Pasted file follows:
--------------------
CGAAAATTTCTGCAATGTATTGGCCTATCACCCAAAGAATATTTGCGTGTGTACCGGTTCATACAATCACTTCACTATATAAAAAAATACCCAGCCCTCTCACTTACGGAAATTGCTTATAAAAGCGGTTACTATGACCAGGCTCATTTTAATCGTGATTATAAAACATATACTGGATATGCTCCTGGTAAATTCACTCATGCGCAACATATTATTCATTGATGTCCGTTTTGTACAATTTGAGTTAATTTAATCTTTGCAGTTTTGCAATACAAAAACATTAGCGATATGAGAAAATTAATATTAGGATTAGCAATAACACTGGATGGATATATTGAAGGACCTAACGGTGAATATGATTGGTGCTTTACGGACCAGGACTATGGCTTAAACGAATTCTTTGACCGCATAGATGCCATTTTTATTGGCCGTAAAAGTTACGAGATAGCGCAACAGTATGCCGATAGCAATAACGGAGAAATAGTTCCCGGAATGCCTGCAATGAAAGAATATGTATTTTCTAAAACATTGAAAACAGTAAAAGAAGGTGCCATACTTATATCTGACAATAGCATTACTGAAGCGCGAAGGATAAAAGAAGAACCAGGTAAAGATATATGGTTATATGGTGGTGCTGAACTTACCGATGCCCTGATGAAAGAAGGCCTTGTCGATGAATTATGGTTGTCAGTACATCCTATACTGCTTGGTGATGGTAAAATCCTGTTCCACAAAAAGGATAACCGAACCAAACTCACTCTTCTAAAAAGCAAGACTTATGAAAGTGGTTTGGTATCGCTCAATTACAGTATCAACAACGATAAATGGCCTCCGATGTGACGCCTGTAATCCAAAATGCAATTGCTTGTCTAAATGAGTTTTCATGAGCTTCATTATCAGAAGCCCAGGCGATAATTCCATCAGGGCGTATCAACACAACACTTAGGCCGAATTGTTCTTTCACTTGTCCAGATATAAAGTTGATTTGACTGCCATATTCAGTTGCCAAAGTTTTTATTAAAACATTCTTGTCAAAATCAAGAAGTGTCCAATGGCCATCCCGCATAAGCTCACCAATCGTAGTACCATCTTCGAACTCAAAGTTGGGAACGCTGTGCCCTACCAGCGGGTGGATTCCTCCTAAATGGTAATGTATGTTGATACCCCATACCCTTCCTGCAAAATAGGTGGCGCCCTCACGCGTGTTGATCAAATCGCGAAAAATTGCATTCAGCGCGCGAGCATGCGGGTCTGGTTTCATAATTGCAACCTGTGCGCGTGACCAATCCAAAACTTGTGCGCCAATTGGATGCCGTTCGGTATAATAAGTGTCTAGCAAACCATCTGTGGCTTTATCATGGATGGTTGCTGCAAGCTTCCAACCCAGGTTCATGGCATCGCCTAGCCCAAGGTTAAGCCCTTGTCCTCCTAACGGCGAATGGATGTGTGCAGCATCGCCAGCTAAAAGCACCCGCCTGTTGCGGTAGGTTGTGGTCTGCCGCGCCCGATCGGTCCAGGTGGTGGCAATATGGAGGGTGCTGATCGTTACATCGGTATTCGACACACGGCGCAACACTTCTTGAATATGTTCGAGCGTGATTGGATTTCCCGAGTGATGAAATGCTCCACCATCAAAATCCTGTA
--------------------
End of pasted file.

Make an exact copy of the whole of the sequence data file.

CGAAAATTTCTGCAATGTATTGGCCTATCACCCAAAGAATATTTGCGTGTGTACCGGTTCATACAATCACTTCACTATATAAAAAAATACCCAGCCCTCTCACTTACGGAAATTGCTTATAAAAGCGGTTACTATGACCAGGCTCATTTTAATCGTGATTATAAAACATATACTGGATATGCTCCTGGTAAATTCACTCATGCGCAACATATTATTCATTGATGTCCGTTTTGTACAATTTGAGTTAATTTAATCTTTGCAGTTTTGCAATACAAAAACATTAGCGATATGAGAAAATTAATATTAGGATTAGCAATAACACTGGATGGATATATTGAAGGACCTAACGGTGAATATGATTGGTGCTTTACGGACCAGGACTATGGCTTAAACGAATTCTTTGACCGCATAGATGCCATTTTTATTGGCCGTAAAAGTTACGAGATAGCGCAACAGTATGCCGATAGCAATAACGGAGAAATAGTTCCCGGAATGCCTGCAATGAAAGAATATGTATTTTCTAAAACATTGAAAACAGTAAAAGAAGGTGCCATACTTATATCTGACAATAGCATTACTGAAGCGCGAAGGATAAAAGAAGAACCAGGTAAAGATATATGGTTATATGGTGGTGCTGAACTTACCGATGCCCTGATGAAAGAAGGCCTTGTCGATGAATTATGGTTGTCAGTACATCCTATACTGCTTGGTGATGGTAAAATCCTGTTCCACAAAAAGGATAACCGAACCAAACTCACTCTTCTAAAAAGCAAGACTTATGAAAGTGGTTTGGTATCGCTCAATTACAGTATCAACAACGATAAATGGCCTCCGATGTGACGCCTGTAATCCAAAATGCAATTGCTTGTCTAAATGAGTTTTCATGAGCTTCATTATCAGAAGCCCAGGCGATAATTCCATCAGGGCGTATCAACACAACACTTAGGCCGAATTGTTCTTTCACTTGTCCAGATATAAAGTTGATTTGACTGCCATATTCAGTTGCCAAAGTTTTTATTAAAACATTCTTGTCAAAATCAAGAAGTGTCCAATGGCCATCCCGCATAAGCTCACCAATCGTAGTACCATCTTCGAACTCAAAGTTGGGAACGCTGTGCCCTACCAGCGGGTGGATTCCTCCTAAATGGTAATGTATGTTGATACCCCATACCCTTCCTGCAAAATAGGTGGCGCCCTCACGCGTGTTGATCAAATCGCGAAAAATTGCATTCAGCGCGCGAGCATGCGGGTCTGGTTTCATAATTGCAACCTGTGCGCGTGACCAATCCAAAACTTGTGCGCCAATTGGATGCCGTTCGGTATAATAAGTGTCTAGCAAACCATCTGTGGCTTTATCATGGATGGTTGCTGCAAGCTTCCAACCCAGGTTCATGGCATCGCCTAGCCCAAGGTTAAGCCCTTGTCCTCCTAACGGCGAATGGATGTGTGCAGCATCGCCAGCTAAAAGCACCCGCCTGTTGCGGTAGGTTGTGGTCTGCCGCGCCCGATCGGTCCAGGTGGTGGCAATATGGAGGGTGCTGATCGTTACATCGGTATTCGACACACGGCGCAACACTTCTTGAATATGTTCGAGCGTGATTGGATTTCCCGAGTGATGAAATGCTCCACCATCAAAATCCTGTA